Yields Nuke Utes
#73: Plus squished spreads, puny payouts, and sated shoppers.
This week’s edition covers several market topics of interest. Next week, I will publish a deep dive on a certain public cryptocurrency firm. Stay tuned.
Just as rising oil prices throughout the summer have agitated inflation concerns, prices at the pump have remained in check and are likely to fall. Wholesale gasoline (RBOB) futures have fallen by 25% or $0.77 per gallon1 since mid-August, even as crude oil prices remain roughly unchanged. In other words, the spread between crude oil and refined products (known as a “crack spread”) has collapsed. This is good news for consumers and inflation watchers and bad news for refineries.
The top chart below shows gasoline (blue), diesel (yellow), and crude oil (green) futures, priced in dollars per gallon2. In the bottom chart in red, is a “3-2-1” crack spread, which approximates refining margins assuming typical refining yields3. The recent decline in gasoline and diesel prices have driven cracks down to the lowest levels in nearly two years.
Elevated cracks greatly exacerbated fuel costs over the past two years as refining capacity fell well below pre-COVID and demand remained largely insensitive to price. At the peak, excess refining margin above historical norms accounted for ~$1 per gallon of realized prices.
Today, U.S. refining capacity remains ~4% below March 2020 levels, but has been increasing. Meanwhile, the EIA reports that implied gasoline demand has fallen significantly in recent weeks, dropping below last year’s levels for the first time in months.
Crack spreads are notoriously volatile. But in this circumstance, it seems likely that the rebound in supply combined with more price-sensitive demand are at play.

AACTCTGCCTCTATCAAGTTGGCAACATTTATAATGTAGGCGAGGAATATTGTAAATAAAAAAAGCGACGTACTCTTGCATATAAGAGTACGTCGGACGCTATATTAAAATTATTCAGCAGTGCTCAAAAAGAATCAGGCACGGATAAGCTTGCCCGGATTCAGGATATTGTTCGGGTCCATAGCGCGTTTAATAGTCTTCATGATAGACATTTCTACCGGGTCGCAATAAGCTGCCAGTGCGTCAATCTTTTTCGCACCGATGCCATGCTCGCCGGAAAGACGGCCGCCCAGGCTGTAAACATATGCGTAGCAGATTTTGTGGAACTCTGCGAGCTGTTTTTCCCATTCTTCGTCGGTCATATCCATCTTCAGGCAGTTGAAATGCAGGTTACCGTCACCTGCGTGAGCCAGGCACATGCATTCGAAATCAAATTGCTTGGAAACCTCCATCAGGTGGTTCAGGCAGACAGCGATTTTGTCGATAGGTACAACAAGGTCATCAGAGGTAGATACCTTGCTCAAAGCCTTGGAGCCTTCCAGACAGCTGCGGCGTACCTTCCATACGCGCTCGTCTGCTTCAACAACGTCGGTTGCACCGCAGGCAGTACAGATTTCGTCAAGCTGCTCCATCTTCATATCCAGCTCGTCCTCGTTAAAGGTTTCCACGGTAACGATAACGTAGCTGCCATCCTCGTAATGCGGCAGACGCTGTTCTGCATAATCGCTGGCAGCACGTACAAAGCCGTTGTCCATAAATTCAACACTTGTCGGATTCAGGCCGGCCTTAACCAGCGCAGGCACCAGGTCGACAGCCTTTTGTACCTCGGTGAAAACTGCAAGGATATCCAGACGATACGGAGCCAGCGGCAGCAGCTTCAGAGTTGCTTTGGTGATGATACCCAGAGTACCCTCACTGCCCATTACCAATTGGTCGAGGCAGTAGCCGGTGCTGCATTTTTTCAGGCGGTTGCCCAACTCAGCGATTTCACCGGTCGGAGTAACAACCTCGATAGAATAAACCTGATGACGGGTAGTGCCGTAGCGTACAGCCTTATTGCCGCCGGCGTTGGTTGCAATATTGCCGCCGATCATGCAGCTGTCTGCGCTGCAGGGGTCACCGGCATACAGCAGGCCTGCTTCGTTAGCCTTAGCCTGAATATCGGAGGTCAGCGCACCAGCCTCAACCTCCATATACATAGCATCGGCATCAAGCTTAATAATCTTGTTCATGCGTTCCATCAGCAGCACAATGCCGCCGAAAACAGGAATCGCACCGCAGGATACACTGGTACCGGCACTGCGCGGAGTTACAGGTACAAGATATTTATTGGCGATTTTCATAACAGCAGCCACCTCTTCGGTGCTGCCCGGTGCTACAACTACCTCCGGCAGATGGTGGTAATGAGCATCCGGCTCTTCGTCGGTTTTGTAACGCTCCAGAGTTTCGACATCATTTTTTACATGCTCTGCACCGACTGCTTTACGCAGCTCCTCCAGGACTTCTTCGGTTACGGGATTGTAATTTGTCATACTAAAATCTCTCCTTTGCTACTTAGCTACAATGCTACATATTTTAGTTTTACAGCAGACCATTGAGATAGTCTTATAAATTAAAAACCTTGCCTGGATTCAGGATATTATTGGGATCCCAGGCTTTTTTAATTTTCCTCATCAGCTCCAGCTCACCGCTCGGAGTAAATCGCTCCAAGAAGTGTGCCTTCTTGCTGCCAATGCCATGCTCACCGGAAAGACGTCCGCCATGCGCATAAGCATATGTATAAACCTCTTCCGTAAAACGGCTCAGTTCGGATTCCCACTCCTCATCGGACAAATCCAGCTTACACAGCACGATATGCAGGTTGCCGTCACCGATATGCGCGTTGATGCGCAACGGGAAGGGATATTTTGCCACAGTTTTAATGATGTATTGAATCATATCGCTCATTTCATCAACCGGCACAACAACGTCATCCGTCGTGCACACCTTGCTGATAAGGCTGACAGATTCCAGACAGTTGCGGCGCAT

U.S. pure-play refining stocks seem to have woken up to this reality, falling 7% - 16% over the past week.
Yet, the same stocks are still up substantially since the last time cracks were at today’s levels back at the end of 2021. After two years of bumper harvests, the refining sector may need to reset expectations if the “new normal” means the “old normal”.
Refiners aren’t the only energy stocks under pressure.
Yields Nuke Utes
Utilities are considered boring and safe - a classic defensive play. As regulated monopolies, governed by state public utility commissions (PUCs), the companies are permitted to charge their ratepayers whatever price they need to earn a ~10% return on their asset base (or “rate base”), providing reliable earnings and dividends.
But in recent weeks, utility investors are learning the same painful lesson as sovereign debt holders. Surety of cash flow doesn’t protect from overvaluation. In a rising interest rate environment, overpaying for instruments with reliable but meager yield can be far more dangerous than buying business risk on the cheap.
While investors initially ignored rising rates, the sector has now been in decline for over a year - trading back towards COVID lows, punctuated by a 14% drop since mid-September.
The drawdown over the past year has been driven by moves in long-term interest rates, as demonstrated by the correlation to TLT below.
Yet, even after this decline, investors still aren’t receiving a premium to the risk-free rate. The spread between the dividend yield of some of the largest publicly traded utilities and the 10-year U.S. Treasury yield (black) is still negative, as compared to a 1% - 2% range for the last decade.
The last time that utilities traded below U.S. treasuries on a dividend yield basis was during the mid-aughts hiking cycle. The spread “normalized” throughout 2008 as the 10-year yield fell and the utilities sector traded off by ~40%.
If this relationship is to normalize again, either long-term rates or utility stocks must fall. Investors should hope for the former.
Speaking of stocks and yields…